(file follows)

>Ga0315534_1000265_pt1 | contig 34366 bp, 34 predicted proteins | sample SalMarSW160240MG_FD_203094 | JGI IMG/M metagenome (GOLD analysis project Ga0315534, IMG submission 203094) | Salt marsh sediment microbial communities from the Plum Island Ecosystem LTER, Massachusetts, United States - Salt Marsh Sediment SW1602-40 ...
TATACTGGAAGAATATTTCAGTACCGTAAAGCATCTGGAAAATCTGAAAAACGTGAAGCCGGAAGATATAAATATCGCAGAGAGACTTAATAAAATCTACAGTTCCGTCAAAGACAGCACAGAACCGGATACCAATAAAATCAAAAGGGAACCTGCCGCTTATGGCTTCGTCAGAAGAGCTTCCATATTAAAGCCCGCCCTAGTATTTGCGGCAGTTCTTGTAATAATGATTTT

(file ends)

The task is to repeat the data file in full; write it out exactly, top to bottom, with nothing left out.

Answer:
>Ga0315534_1000265_pt1 | contig 34366 bp, 34 predicted proteins | sample SalMarSW160240MG_FD_203094 | JGI IMG/M metagenome (GOLD analysis project Ga0315534, IMG submission 203094) | Salt marsh sediment microbial communities from the Plum Island Ecosystem LTER, Massachusetts, United States - Salt Marsh Sediment SW1602-40 ...
TATACTGGAAGAATATTTCAGTACCGTAAAGCATCTGGAAAATCTGAAAAACGTGAAGCCGGAAGATATAAATATCGCAGAGAGACTTAATAAAATCTACAGTTCCGTCAAAGACAGCACAGAACCGGATACCAATAAAATCAAAAGGGAACCTGCCGCTTATGGCTTCGTCAGAAGAGCTTCCATATTAAAGCCCGCCCTAGTATTTGCGGCAGTTCTTGTAATAATGATTTT